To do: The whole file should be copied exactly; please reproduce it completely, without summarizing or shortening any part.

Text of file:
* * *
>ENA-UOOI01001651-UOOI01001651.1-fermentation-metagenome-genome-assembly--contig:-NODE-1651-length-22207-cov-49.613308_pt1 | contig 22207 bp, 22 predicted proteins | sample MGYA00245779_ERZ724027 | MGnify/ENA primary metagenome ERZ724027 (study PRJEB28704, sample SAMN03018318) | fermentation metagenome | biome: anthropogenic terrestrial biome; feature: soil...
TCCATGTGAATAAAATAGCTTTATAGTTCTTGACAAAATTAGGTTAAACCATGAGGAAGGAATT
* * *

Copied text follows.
>ENA-UOOI01001651-UOOI01001651.1-fermentation-metagenome-genome-assembly--contig:-NODE-1651-length-22207-cov-49.613308_pt1 | contig 22207 bp, 22 predicted proteins | sample MGYA00245779_ERZ724027 | MGnify/ENA primary metagenome ERZ724027 (study PRJEB28704, sample SAMN03018318) | fermentation metagenome | biome: anthropogenic terrestrial biome; feature: soil...
TCCATGTGAATAAAATAGCTTTATAGTTCTTGACAAAATTAGGTTAAACCATGAGGAAGGAATT